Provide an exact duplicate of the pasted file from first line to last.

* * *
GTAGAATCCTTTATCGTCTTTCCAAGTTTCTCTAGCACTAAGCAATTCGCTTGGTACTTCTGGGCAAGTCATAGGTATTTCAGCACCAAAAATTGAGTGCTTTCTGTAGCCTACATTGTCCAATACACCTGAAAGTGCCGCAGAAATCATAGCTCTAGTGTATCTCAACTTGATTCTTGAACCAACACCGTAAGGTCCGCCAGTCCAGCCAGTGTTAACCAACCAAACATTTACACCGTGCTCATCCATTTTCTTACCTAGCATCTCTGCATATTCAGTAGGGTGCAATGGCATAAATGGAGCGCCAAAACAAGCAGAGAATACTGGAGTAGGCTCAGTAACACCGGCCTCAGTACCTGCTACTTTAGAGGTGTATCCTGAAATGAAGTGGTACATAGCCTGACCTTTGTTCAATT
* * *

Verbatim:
GTAGAATCCTTTATCGTCTTTCCAAGTTTCTCTAGCACTAAGCAATTCGCTTGGTACTTCTGGGCAAGTCATAGGTATTTCAGCACCAAAAATTGAGTGCTTTCTGTAGCCTACATTGTCCAATACACCTGAAAGTGCCGCAGAAATCATAGCTCTAGTGTATCTCAACTTGATTCTTGAACCAACACCGTAAGGTCCGCCAGTCCAGCCAGTGTTAACCAACCAAACATTTACACCGTGCTCATCCATTTTCTTACCTAGCATCTCTGCATATTCAGTAGGGTGCAATGGCATAAATGGAGCGCCAAAACAAGCAGAGAATACTGGAGTAGGCTCAGTAACACCGGCCTCAGTACCTGCTACTTTAGAGGTGTATCCTGAAATGAAGTGGTACATAGCCTGACCTTTGTTCAATT